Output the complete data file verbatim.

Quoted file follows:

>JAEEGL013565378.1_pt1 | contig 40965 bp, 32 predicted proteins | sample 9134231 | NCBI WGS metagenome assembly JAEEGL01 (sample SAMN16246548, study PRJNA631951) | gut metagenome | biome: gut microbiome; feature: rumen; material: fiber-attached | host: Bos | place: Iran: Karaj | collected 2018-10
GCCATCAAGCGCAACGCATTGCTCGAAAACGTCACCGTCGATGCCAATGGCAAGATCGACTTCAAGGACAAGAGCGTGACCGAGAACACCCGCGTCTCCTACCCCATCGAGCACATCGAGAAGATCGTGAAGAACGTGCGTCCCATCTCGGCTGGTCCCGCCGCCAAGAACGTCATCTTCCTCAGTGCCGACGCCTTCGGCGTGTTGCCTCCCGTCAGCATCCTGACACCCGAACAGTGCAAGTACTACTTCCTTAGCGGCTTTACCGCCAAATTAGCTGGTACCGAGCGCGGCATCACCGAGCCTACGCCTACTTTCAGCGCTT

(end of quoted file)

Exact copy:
>JAEEGL013565378.1_pt1 | contig 40965 bp, 32 predicted proteins | sample 9134231 | NCBI WGS metagenome assembly JAEEGL01 (sample SAMN16246548, study PRJNA631951) | gut metagenome | biome: gut microbiome; feature: rumen; material: fiber-attached | host: Bos | place: Iran: Karaj | collected 2018-10
GCCATCAAGCGCAACGCATTGCTCGAAAACGTCACCGTCGATGCCAATGGCAAGATCGACTTCAAGGACAAGAGCGTGACCGAGAACACCCGCGTCTCCTACCCCATCGAGCACATCGAGAAGATCGTGAAGAACGTGCGTCCCATCTCGGCTGGTCCCGCCGCCAAGAACGTCATCTTCCTCAGTGCCGACGCCTTCGGCGTGTTGCCTCCCGTCAGCATCCTGACACCCGAACAGTGCAAGTACTACTTCCTTAGCGGCTTTACCGCCAAATTAGCTGGTACCGAGCGCGGCATCACCGAGCCTACGCCTACTTTCAGCGCTT